In this section, you are presented with the information to configure the features described in this document.
Complete these steps in order to install a Root CA Certificate on Cisco Secure ACS 5.x:
Note: Ensure that LDAP server is pre-configured to accept encrypted connections on port TCP 636. For more information on how to configure the Microsoft LDAP server, refer to How to enable LDAP over SSL with a third-party certification authority.
Choose Users and Identity Stores > Certificate Authorities, then click Add in order to add the root certificate of the CA who issued the server certificate to the Microsoft LDAP server.
From the Certificate File to Import section, click Browse next to Certificate File in order to search for the Certificate File.
Choose the required Certificate file (the root certificate of the CA who issued the server certificate to the Microsoft LDAP server) and click Open.
Provide a Description in the space provided next to Description and click Submit.
This image shows that the Root Certificate has been properly installed:
Complete these steps in order to configure ACS 5.x for secure LDAP:
Choose Users and Identity Stores > External Identity Stores > LDAP and click Create to create a new LDAP connection.
From the General tab provide the Name and Description(optional) for the new LDAP, then click Next.
From the Server Connection tab under the Primary Server section, provide the Hostname, Port, Admin DN and Password. Ensure that the checkbox next to Use Secure Authentication is checked and choose the recently installed Root CA certificate. Click Test Bind To Server.
Note: IANA assigned port number for secure LDAP is TCP 636. However, confirm the port number that your LDAP server is using from your LDAP Admin.
Note: The Admin DN and Password should be provided to you by your LDAP Admin. The Admin DN must have read all permissions on all the OUs on the LDAP server.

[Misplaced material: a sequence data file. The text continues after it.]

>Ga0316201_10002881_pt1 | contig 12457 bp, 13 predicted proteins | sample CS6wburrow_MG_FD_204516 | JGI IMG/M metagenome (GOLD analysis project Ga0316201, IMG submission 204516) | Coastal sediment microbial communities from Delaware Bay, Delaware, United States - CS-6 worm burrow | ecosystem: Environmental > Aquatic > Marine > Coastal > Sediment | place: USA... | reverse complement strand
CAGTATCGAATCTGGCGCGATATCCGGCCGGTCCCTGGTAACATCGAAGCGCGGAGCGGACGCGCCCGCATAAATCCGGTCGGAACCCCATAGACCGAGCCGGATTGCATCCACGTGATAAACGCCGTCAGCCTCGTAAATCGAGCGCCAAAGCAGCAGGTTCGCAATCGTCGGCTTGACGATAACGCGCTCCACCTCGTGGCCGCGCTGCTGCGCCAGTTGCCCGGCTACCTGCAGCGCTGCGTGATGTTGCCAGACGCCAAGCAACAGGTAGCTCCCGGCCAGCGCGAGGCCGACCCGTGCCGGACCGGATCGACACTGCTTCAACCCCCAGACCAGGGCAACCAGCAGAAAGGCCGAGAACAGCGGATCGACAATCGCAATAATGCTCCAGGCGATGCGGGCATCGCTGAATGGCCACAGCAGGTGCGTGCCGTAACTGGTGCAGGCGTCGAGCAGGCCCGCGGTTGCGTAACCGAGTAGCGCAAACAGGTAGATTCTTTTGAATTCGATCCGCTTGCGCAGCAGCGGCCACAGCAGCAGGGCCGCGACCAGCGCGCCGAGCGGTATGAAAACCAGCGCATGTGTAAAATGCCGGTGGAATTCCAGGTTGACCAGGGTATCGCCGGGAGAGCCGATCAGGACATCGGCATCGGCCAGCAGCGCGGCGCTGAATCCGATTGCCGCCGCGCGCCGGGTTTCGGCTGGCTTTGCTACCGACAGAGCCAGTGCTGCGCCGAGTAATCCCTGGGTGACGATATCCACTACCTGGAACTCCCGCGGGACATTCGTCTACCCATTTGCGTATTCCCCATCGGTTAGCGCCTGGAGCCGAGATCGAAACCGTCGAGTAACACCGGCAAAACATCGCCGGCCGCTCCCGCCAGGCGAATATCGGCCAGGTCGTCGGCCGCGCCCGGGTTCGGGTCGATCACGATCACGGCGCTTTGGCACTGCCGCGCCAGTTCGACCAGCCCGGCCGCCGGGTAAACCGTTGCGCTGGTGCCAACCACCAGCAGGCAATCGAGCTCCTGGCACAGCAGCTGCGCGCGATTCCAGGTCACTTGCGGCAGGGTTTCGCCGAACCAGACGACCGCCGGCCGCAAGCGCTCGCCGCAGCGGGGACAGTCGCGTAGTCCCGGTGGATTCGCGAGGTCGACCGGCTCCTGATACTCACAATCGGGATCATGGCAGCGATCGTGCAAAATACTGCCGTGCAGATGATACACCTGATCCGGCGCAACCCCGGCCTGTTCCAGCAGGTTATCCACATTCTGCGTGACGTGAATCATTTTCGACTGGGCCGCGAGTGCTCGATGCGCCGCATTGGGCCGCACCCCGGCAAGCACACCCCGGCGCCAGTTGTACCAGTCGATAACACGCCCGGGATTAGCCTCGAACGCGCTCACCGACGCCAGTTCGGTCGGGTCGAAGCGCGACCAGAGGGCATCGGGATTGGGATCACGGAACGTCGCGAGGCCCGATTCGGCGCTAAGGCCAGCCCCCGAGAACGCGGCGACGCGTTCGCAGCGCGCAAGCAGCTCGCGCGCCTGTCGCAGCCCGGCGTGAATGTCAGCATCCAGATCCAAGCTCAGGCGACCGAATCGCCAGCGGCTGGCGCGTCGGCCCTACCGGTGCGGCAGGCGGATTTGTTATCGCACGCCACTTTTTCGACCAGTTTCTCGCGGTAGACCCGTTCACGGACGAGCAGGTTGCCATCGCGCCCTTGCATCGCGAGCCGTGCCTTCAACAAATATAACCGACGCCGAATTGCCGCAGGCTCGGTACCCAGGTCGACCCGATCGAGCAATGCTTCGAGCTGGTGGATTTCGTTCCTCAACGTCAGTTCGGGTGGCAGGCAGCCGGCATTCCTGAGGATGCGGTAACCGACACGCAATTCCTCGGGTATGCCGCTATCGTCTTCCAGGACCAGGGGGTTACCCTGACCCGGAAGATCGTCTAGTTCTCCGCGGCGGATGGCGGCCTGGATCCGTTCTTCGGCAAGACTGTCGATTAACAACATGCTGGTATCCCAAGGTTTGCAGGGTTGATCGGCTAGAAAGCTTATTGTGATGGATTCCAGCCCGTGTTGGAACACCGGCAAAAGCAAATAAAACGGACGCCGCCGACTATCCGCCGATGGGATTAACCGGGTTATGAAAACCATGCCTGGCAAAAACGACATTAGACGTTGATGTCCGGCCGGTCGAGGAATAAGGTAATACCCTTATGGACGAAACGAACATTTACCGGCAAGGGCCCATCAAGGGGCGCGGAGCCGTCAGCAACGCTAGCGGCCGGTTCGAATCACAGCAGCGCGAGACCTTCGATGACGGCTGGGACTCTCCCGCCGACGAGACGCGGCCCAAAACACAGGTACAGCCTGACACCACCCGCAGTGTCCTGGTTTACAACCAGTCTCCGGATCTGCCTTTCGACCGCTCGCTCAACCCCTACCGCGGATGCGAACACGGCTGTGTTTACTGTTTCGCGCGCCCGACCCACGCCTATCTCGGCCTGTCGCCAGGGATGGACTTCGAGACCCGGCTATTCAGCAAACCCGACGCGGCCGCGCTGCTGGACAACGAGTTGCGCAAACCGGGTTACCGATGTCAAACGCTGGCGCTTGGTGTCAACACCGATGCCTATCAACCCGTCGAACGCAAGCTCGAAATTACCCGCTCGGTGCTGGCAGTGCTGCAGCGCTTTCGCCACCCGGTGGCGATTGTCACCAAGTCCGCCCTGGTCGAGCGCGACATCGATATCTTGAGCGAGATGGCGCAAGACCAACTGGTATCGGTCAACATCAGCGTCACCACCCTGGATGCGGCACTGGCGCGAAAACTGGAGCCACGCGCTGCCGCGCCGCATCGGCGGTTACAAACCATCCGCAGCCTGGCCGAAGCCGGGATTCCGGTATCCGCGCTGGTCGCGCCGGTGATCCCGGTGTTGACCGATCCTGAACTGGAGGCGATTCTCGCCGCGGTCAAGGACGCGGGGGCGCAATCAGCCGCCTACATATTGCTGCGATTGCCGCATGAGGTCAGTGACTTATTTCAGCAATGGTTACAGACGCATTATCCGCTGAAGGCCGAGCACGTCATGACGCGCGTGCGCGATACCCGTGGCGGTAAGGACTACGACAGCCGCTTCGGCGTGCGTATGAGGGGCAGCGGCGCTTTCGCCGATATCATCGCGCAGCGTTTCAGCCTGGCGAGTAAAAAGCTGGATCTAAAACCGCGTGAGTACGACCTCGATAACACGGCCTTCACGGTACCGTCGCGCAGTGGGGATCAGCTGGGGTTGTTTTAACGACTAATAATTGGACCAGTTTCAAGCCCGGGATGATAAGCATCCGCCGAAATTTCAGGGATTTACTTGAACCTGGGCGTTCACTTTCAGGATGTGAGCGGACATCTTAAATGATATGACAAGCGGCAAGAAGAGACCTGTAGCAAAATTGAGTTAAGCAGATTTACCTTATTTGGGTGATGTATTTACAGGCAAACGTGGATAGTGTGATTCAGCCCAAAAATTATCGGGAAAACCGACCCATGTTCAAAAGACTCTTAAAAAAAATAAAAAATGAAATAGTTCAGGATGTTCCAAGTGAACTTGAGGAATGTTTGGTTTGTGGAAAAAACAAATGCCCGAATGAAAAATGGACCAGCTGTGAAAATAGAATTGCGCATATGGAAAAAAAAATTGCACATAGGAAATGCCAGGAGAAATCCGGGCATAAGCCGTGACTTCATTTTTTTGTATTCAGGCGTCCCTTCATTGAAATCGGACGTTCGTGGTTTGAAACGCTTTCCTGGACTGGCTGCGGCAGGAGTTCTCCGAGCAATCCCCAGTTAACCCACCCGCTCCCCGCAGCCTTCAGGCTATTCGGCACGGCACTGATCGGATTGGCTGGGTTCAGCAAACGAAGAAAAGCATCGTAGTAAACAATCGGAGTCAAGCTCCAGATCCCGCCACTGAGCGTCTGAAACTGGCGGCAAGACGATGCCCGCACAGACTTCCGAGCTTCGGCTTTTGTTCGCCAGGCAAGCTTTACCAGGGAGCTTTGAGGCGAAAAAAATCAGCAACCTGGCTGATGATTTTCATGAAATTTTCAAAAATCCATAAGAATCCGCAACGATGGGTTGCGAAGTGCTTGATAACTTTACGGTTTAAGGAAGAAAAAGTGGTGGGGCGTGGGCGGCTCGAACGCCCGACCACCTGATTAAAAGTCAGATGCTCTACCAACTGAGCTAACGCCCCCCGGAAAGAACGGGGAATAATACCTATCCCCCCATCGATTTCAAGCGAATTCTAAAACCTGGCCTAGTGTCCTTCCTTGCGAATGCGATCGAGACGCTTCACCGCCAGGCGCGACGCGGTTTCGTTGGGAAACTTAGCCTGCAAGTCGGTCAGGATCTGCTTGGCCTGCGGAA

The next image shows that the Connection Test Bind to the server was successful.
Note: If the Test Bind is not successful then re-verify the Hostname, Port number, Admin DN, Password and the Root CA from your LDAP Administrator.
From the Directory Organization tab under the Schema section, provide the required details. Similarly, provide the required information under the Directory Structure section as provided by your LDAP Admin. Click Test Configuration.
The next image shows that the Configuration Test is successful.
Note: If the Configuration Test is not successful then re-verify the parameters provided in the Schema and the Directory Structure from your LDAP Administrator.
The LDAP server is created successfully.
Compete these steps in order to configure the Identity Store:
Choose Access Policies > Access Services > Service Selection Rules and verify which service is going to use Secure LDAP server for Authentication. In this example the service is Default Network Access.
After you have verified the service in step 1, go to the particular service and click Allowed Protocols. Ensure that Allow PAP/ASCII is selected, then click Submit.
Note: You can have other authentication protocols selected with Allow PAP/ASCII.
Click the service identified in step 1, then click Identity. Click Select next to Identity Source.
Select the newly created secure LDAP Server (myLDAP in this example), then click OK.
Click Save Changes.
Go to the Authorization section of the service identified in step 1 and ensure that there is at least one rule that permits Authentication.
The ACS sends a bind request to authenticate the user against an LDAP server. The bind request contains the user's DN and user password in clear text. A user is authenticated when the user's DN and password matches the username and password in the LDAP directory.
Authentication Errors— ACS logs authentication errors in the ACS log files.
Initialization Errors— Use the LDAP server timeout settings to configure the number of seconds that the ACS waits for a response from an LDAP server before determining that the connection or authentication on that server has failed. Possible reasons for an LDAP server to return an initialization error are:
LDAP is not supported
The server is down
The server is out of memory
The user has no privileges
Incorrect administrator credentials are configured
Bind Errors— Possible reasons for an LDAP server to return bind (authentication) errors are:
A search using filter criteria fails
Invalid parameters were entered
User account is restricted (disabled, locked out, expired, password expired, and so on)
These errors are logged as external resource errors, which indicates a possible problem with the LDAP server:
This error is logged as an Unknown User error: A user does not exist in the database.
This error is logged as an Invalid Password error, where the user exists, but the password sent is invalid: An invalid password was entered.